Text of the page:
Amarin's heart drug Vascepa is casting its net with a first-ever TV ad campaign. Although the triglyceride-lowering drug has been on the market for five years, Amarin is anticipating cardiovascular outcomes data this fall—and if the trial comes up positive as hoped, the company wants to be ready to go.
While waiting for the final word, Amarin is running a pilot ad campaign on select TV, print and digital media to hone messaging and begin to raise awareness with physicians as it prepares to roll the drug big.
CEO and President John Thero said Amarin plans to boost sales staff from its current 135 people to between 400 and 500, pending successful trial results for the drug, which is derived from fish oil. The 8,000-patient trial, called Reduce-It, began in 2011 to determine whether taking Vascepa plus a statin reduces the risk of cardiovascular events like heart attack and stroke.
The ads are designed to prime the pump for that expanded sales team. “We’re not running with significant enough frequency to change behavioral patterns, but we do believe we’re running with enough frequency to at least create awareness of what Vascepa is, so that when we do have the results of our study—which is what docs are looking for—it’s not the first time they’ve heard the name,” Thero said in an interview.
Amarin is also using the advertising to study what physicans and healthcare professionals remember from the messaging—and to a lesser extent what consumers remember—so the marketing team can “refine our message both in terms of what we’re saying as well as where it might be placed,” Thero said.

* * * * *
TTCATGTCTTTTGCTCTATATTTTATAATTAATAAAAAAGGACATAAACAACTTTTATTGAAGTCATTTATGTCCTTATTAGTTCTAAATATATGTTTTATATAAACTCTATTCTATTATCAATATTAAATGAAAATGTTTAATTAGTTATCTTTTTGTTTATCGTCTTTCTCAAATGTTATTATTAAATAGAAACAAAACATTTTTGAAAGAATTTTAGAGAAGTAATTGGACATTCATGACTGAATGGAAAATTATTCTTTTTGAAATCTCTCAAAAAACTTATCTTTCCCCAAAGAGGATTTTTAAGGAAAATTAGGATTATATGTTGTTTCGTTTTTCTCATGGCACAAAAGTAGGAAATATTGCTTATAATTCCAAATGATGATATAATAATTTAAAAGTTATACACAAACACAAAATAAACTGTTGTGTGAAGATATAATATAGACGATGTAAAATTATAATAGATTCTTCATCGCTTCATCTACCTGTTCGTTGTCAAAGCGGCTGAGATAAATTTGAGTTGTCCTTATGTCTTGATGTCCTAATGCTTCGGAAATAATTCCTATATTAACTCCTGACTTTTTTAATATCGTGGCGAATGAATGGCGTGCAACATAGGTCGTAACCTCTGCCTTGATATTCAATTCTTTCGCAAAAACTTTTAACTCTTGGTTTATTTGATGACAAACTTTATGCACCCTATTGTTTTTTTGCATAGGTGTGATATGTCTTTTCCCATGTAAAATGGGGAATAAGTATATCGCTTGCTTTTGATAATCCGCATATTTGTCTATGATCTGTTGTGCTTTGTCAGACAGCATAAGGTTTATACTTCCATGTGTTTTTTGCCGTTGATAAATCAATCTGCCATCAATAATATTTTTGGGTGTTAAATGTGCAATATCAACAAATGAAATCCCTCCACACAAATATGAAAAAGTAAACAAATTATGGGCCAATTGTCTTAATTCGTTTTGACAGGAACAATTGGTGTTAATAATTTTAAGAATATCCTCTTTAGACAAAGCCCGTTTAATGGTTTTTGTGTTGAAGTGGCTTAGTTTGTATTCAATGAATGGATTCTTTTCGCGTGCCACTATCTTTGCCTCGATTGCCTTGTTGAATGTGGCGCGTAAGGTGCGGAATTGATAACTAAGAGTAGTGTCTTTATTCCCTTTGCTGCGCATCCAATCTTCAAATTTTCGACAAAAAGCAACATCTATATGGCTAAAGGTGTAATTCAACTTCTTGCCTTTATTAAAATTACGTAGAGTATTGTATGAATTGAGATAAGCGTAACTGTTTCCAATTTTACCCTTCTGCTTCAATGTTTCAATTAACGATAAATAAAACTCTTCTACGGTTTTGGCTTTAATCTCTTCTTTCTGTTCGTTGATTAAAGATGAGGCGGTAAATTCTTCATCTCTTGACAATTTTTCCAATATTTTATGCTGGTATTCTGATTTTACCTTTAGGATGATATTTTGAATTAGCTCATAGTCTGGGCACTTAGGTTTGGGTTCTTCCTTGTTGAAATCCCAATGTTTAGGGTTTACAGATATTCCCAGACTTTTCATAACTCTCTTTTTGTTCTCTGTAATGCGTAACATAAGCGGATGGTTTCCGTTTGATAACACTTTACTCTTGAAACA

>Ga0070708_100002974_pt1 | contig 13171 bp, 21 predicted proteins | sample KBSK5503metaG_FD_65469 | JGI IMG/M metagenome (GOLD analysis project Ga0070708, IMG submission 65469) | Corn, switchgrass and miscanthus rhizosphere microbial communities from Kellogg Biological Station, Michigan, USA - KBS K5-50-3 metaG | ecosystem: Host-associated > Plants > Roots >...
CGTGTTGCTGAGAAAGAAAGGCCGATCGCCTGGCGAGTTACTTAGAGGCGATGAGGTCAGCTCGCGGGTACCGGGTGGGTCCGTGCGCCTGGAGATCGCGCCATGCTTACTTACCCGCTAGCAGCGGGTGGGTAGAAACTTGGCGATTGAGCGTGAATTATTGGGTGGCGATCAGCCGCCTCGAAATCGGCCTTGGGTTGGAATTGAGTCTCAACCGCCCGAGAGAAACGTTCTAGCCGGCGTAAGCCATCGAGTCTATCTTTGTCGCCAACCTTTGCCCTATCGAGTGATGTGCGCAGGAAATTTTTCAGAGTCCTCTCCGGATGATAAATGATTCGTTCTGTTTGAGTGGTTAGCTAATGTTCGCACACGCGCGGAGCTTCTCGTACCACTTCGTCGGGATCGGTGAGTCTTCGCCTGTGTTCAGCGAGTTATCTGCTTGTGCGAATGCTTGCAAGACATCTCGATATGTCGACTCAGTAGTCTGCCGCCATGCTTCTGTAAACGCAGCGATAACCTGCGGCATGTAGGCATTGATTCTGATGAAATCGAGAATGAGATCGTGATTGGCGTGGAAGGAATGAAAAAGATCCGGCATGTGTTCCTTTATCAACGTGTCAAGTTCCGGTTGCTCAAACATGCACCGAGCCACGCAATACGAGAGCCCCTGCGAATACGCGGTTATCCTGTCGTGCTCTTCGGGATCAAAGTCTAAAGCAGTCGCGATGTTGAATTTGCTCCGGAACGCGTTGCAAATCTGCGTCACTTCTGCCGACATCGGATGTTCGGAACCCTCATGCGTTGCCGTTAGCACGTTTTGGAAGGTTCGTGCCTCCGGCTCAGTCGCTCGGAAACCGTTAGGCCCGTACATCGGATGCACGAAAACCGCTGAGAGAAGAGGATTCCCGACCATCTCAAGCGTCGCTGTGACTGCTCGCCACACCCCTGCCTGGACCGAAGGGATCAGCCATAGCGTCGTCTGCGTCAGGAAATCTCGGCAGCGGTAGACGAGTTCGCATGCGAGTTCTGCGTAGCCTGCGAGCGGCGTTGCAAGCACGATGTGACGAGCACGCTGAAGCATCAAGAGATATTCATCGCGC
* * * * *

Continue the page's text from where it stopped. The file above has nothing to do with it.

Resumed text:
While Vascepa was approved in 2012 to treat people with very high triglyceride levels, Amarin is looking for an important proof point to show the FDA—and potentially apply to expand its approved indication—that Vascepa has cardiovascular benefits for a broader audience of statin-taking patients.
In 2016, Amarin won a settlement with the FDA after the agency threatened to crack down on any effort to promote Vascepa beyond its current indication. Amarin sued, saying its First Amendment rights would be trampled if it couldn't discuss trials that showed the drug did lower high blood lipids. The courts sided with Amarin, issuing an injunction against the FDA taking action and leading to the settlement.
The new, 1-minute Vascepa TV ad focuses on the FDA-approved high triglyceride indication, putting Vascepa up against “unproven fish oil supplements.” The total budget for the ad campaign is $15 million to $20 million for this year, which includes creative production, Thero said.
Along with a cardiovascular advantage, Amarin hopes to push an affordability angle with Vascepa. While the list price is about $280 per month—which Thero pointed out was about the same as Lipitor when it first came to market—he said insured users could get the drug for an average copay of about $3 per month. The broader indication riding on the study could open up the volume Amarin will need to make money at those lower price points.